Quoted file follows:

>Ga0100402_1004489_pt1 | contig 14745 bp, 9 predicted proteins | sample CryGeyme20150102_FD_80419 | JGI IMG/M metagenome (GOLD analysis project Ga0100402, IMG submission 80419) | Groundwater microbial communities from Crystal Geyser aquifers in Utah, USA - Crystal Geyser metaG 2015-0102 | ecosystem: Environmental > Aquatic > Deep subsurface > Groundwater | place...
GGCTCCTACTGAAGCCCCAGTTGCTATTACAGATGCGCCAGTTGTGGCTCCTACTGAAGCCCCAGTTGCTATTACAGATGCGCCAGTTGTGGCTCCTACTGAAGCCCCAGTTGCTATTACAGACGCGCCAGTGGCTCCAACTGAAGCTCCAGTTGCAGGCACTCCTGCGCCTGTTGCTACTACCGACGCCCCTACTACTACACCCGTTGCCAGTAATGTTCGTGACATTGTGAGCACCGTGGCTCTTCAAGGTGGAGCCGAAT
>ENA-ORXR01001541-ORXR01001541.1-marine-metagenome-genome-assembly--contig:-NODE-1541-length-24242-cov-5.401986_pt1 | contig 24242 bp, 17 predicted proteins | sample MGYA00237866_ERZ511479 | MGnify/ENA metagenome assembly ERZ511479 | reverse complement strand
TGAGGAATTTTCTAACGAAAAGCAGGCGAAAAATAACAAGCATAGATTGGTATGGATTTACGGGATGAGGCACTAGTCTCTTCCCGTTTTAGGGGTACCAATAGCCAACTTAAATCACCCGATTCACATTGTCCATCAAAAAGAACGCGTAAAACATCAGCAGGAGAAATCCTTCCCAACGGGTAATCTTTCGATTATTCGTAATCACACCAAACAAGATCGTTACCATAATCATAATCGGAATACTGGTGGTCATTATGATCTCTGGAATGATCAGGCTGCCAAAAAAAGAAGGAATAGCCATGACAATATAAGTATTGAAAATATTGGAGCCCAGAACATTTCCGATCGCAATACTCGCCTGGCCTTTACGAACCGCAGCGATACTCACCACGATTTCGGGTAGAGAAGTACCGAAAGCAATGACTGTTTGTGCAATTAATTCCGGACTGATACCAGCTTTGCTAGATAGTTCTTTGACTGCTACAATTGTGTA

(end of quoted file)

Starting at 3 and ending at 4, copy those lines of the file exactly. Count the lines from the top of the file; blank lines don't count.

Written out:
>ENA-ORXR01001541-ORXR01001541.1-marine-metagenome-genome-assembly--contig:-NODE-1541-length-24242-cov-5.401986_pt1 | contig 24242 bp, 17 predicted proteins | sample MGYA00237866_ERZ511479 | MGnify/ENA metagenome assembly ERZ511479 | reverse complement strand
TGAGGAATTTTCTAACGAAAAGCAGGCGAAAAATAACAAGCATAGATTGGTATGGATTTACGGGATGAGGCACTAGTCTCTTCCCGTTTTAGGGGTACCAATAGCCAACTTAAATCACCCGATTCACATTGTCCATCAAAAAGAACGCGTAAAACATCAGCAGGAGAAATCCTTCCCAACGGGTAATCTTTCGATTATTCGTAATCACACCAAACAAGATCGTTACCATAATCATAATCGGAATACTGGTGGTCATTATGATCTCTGGAATGATCAGGCTGCCAAAAAAAGAAGGAATAGCCATGACAATATAAGTATTGAAAATATTGGAGCCCAGAACATTTCCGATCGCAATACTCGCCTGGCCTTTACGAACCGCAGCGATACTCACCACGATTTCGGGTAGAGAAGTACCGAAAGCAATGACTGTTTGTGCAATTAATTCCGGACTGATACCAGCTTTGCTAGATAGTTCTTTGACTGCTACAATTGTGTA